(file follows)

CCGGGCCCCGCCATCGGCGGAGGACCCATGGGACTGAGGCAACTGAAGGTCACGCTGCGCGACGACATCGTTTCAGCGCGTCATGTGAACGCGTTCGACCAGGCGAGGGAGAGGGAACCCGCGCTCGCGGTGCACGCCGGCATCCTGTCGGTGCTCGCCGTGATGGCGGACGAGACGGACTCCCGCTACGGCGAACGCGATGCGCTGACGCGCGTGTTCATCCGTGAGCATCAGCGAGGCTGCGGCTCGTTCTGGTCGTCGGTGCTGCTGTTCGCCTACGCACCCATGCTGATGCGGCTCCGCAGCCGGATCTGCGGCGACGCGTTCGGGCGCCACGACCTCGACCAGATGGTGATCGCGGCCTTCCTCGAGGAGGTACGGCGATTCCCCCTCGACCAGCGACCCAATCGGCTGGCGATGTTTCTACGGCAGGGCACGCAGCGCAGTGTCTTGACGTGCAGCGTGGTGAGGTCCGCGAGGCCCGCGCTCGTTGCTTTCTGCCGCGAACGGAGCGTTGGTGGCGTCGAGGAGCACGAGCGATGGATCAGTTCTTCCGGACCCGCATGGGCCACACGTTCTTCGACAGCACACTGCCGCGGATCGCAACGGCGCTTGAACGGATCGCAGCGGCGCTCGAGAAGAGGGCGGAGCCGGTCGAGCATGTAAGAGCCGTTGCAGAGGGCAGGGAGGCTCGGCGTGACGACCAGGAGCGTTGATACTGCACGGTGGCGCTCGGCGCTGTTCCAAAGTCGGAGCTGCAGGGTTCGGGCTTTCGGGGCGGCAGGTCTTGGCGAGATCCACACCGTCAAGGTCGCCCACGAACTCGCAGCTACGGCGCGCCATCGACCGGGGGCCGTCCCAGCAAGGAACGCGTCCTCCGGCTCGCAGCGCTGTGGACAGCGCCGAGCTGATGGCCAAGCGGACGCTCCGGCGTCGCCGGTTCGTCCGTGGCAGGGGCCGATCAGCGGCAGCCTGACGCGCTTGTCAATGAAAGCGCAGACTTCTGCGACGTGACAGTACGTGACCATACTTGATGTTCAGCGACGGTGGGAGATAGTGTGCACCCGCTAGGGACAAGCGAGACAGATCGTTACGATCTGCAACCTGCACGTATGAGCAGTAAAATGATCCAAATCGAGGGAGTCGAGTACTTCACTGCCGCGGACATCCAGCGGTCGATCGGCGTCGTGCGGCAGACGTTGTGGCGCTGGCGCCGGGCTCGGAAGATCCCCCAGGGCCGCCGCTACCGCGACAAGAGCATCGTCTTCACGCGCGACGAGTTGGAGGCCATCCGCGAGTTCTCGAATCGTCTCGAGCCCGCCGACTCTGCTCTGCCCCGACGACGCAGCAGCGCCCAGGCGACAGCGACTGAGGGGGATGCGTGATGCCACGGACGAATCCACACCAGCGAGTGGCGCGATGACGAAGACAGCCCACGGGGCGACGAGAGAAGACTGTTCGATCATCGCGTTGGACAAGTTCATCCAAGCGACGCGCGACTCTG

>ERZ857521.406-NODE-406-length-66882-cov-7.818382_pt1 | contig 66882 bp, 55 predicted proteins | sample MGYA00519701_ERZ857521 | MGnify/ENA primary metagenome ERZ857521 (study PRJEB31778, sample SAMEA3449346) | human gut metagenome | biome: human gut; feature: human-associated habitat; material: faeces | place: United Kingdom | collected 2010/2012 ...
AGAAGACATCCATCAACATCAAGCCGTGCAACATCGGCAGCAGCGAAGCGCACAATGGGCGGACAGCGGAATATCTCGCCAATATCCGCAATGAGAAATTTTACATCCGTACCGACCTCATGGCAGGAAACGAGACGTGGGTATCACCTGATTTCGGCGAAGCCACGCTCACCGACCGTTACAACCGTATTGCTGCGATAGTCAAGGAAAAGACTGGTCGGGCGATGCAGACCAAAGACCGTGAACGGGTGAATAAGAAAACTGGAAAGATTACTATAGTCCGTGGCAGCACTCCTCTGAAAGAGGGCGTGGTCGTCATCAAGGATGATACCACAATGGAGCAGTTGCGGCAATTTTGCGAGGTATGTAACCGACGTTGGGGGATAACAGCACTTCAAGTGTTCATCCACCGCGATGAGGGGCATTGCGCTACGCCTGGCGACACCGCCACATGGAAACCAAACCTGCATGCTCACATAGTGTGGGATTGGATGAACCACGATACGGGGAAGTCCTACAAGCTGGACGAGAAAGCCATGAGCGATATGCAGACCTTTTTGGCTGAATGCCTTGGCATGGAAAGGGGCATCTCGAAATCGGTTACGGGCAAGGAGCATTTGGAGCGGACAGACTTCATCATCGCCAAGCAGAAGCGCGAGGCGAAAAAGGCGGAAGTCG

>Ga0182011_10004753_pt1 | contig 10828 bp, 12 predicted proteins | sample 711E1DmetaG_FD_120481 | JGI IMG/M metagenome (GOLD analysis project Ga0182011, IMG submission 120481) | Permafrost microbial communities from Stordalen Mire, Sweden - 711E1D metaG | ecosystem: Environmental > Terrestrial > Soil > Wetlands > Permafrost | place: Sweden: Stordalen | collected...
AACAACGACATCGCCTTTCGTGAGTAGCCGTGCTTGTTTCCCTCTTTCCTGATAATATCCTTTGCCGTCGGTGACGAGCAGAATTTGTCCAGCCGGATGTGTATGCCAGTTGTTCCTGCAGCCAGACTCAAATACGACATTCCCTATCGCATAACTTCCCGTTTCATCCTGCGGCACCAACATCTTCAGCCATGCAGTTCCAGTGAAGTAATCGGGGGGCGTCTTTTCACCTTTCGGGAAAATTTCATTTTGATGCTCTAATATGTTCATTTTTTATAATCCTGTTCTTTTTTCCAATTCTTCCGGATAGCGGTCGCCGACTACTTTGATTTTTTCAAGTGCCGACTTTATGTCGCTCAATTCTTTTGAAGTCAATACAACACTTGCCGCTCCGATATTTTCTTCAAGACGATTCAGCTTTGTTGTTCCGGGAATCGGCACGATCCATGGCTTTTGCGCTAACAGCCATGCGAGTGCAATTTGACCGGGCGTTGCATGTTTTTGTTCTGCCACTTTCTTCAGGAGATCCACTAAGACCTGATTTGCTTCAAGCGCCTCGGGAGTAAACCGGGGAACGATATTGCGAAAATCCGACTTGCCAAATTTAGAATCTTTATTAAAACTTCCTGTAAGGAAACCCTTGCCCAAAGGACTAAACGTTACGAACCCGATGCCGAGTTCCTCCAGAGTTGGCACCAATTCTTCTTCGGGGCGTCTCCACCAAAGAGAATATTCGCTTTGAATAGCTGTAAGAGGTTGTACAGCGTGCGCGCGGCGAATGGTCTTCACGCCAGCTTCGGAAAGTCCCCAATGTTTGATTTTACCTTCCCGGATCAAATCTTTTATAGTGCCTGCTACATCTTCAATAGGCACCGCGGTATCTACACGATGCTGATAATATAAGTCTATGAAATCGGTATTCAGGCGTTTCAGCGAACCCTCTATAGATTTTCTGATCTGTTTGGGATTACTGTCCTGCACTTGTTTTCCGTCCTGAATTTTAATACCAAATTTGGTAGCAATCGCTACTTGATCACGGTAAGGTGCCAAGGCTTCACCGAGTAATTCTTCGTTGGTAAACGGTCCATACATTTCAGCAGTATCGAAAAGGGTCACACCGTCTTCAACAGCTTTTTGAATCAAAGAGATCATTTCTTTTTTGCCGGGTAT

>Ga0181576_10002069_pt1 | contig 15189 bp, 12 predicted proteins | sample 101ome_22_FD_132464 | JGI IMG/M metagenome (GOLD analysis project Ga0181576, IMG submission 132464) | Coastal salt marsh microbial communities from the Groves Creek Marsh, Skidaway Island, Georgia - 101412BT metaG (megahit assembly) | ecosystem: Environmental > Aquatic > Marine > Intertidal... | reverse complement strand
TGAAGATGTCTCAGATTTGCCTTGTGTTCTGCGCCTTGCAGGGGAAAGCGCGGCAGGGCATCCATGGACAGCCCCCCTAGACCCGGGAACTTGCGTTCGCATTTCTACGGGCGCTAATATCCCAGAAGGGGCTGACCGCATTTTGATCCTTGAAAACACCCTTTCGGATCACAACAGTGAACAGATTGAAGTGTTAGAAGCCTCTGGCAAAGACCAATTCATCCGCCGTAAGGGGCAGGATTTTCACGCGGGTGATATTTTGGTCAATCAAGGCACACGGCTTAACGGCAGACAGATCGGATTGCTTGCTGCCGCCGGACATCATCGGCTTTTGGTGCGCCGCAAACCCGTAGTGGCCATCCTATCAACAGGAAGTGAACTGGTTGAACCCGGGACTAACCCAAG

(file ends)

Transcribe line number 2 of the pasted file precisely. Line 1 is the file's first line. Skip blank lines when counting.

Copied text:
>ERZ857521.406-NODE-406-length-66882-cov-7.818382_pt1 | contig 66882 bp, 55 predicted proteins | sample MGYA00519701_ERZ857521 | MGnify/ENA primary metagenome ERZ857521 (study PRJEB31778, sample SAMEA3449346) | human gut metagenome | biome: human gut; feature: human-associated habitat; material: faeces | place: United Kingdom | collected 2010/2012 ...